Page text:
Jostein and I share common great, great, great, great parents, Tore Toreson Kjosavik and his wife Magel. Note that given his surname, Tore had a connection at some point in time to the Kjosavik farm. Our common relationship to Tore and Magel happened because my ancestor Gunnar Gunnarson Veraland married their daughter Gunnhild in 1798. Gunnar worked the Skjelbrei farm from 1805 to 1820. The family then moved to Sporaland were he worked and lived till his death in 1845. Gunnhild died earlier at Sporaland which was also the place of her birth. Gunnar clearly had an earlier association to Veraland farm but that history was not available.

Gunnar Gunnarson Veraland was born in Høle in 1768. His parents, Gunnar Bendiksson and his wife Joren were also born there in about 1740. Høle is located along the Høgsfjorden and within easy eye sight of the entrance to a side fjord called the Lysefjord. The Lauvvik Ferry Pier is close to Høle and provides an even better view of the Lysefjord entrance.

Lysefjord is home to the famous Pulpit Rock that we visited by boat during our stay. Lysefjord is a place my ancestors must have loved and enjoyed often during their lifetime.

It was while Gunnar Gunnarson Veraland and Gunnhild were at Skjelbrei that their son Tore Gunnarson Veraland was born in 1809. When he was twelve the family moved to Sporaland. He grew up, married in 1836 and worked the farm till sometime after his father’s death in 1845. He then move to the Vårlie farm near Riska where his wife Karen had grown up.

The Høyland church below was build in 1840 which is the same year my great grandfather, Kristian Thorson, was born in Sporaland to Tore Gunnarson and Karen. It is still in use today. There has been a church on this site since the 1300’s. A medieval church was first, then a wooden church built in 1664 and demolished in 1840. Jostein tells of an old, dirt road that was built in the past by farmers in the North Valley which ran to the church and across Sporaland farm near his present day home. Traces of that road are still visible. This church and/or the earlier one were certainly very important in the lives of my ancestors as well as all those who call the North Valley home.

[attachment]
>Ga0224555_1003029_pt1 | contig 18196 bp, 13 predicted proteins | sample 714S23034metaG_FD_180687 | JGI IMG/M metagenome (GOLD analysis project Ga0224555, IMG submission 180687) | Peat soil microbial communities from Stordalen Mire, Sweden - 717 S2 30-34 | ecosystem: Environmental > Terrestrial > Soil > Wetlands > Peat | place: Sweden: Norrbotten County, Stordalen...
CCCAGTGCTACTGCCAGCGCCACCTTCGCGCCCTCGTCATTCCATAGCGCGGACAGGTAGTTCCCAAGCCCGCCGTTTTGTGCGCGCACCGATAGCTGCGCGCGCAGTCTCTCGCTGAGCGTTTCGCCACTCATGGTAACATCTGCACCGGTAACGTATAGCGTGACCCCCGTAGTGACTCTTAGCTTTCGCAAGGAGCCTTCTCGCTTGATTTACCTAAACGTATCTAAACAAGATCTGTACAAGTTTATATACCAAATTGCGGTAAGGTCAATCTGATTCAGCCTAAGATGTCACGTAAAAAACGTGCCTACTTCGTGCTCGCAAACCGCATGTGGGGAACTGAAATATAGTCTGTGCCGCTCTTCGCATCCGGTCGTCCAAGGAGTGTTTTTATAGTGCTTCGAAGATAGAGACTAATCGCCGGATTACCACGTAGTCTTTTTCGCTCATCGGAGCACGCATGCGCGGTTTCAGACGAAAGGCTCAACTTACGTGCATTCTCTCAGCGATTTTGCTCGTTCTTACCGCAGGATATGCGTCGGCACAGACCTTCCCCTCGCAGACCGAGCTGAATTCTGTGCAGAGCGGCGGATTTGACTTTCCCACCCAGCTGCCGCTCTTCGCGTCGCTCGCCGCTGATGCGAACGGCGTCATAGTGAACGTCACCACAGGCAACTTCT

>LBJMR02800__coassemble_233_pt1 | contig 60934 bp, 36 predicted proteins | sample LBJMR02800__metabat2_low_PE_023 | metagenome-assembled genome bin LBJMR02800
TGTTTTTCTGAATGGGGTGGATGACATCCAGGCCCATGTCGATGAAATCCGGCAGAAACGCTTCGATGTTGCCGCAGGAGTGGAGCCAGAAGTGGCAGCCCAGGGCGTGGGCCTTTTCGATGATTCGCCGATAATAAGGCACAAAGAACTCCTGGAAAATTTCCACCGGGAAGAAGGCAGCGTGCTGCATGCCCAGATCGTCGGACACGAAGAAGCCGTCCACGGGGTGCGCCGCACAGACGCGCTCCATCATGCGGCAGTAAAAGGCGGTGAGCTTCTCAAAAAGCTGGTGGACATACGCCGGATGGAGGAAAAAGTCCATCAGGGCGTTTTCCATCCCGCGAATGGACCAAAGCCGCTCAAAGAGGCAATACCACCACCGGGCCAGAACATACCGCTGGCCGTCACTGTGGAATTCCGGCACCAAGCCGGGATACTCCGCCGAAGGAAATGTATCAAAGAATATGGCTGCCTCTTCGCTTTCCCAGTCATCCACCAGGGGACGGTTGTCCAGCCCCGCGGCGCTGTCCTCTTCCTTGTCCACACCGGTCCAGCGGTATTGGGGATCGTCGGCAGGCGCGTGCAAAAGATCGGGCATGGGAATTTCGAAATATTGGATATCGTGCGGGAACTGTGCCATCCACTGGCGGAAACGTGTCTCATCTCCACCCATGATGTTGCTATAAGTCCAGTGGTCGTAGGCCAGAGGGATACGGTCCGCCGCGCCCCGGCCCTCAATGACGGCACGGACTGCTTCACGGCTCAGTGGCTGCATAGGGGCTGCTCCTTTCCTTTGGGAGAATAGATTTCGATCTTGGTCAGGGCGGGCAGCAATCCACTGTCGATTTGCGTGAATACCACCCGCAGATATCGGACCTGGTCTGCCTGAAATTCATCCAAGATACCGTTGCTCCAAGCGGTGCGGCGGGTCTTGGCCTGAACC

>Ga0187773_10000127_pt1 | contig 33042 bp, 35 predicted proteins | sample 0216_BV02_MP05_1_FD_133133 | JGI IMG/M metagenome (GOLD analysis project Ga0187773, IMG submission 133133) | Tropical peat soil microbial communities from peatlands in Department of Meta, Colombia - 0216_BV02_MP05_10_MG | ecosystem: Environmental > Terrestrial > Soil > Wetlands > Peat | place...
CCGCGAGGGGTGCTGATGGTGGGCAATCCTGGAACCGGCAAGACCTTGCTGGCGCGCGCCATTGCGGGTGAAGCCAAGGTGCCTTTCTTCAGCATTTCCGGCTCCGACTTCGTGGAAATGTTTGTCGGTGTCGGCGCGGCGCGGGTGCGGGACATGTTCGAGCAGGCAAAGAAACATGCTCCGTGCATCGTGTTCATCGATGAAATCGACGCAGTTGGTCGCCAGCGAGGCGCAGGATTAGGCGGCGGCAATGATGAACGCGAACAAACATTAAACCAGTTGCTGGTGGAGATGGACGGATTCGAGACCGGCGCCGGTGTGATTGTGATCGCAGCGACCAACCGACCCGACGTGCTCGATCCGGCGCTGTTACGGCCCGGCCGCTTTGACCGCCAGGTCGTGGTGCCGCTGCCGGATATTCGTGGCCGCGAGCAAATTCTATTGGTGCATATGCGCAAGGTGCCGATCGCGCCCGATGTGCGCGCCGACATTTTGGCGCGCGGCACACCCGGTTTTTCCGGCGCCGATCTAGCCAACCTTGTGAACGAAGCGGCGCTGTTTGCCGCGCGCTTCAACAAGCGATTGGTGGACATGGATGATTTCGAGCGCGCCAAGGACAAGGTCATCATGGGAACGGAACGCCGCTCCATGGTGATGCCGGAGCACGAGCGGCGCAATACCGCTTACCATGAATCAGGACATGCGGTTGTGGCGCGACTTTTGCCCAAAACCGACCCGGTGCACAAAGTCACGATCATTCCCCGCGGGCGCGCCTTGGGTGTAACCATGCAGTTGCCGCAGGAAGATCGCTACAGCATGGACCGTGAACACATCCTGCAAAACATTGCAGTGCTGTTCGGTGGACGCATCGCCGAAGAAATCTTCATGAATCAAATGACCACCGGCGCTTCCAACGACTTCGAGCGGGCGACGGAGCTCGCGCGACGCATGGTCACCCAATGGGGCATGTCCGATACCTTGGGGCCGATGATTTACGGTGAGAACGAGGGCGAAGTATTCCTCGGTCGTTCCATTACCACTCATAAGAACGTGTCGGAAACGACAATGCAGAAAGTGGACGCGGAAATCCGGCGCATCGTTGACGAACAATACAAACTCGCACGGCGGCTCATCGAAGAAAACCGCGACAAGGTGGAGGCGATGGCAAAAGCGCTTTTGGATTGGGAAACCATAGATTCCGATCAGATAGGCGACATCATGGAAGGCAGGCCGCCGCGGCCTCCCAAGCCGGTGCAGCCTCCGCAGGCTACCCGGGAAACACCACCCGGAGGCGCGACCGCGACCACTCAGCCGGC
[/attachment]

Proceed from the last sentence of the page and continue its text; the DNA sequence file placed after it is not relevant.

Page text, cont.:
As was the Nordic tradition at the time, children took their father’s first name as their surname. So Tore Gunnarson’s sons became Thorson and the daughters Thorsdotter. And, of course, the Thorson name is what continued after immigration to the US. I’m not sure why the last name wasn’t Toreson instead of Thorson but perhaps that was a happenstance of the immigration process.

My Mom had a wonderful upbringing with great memories of her extended family and a grateful appreciation of her heritage. A heritage that was profoundly influenced by a few generations of ancestors who lived and farmed in the North Valley of Rogaland, Norway. After our recent visit, I’ve now come to a deeper appreciation of the richness of my Norwegian history and the beauty of the land and fjords where my ancestors lived, loved, laughed, danced and sang.

Reference: Register Report for Gunnar Bendiksson complied by Albert Sturm dated January, 2012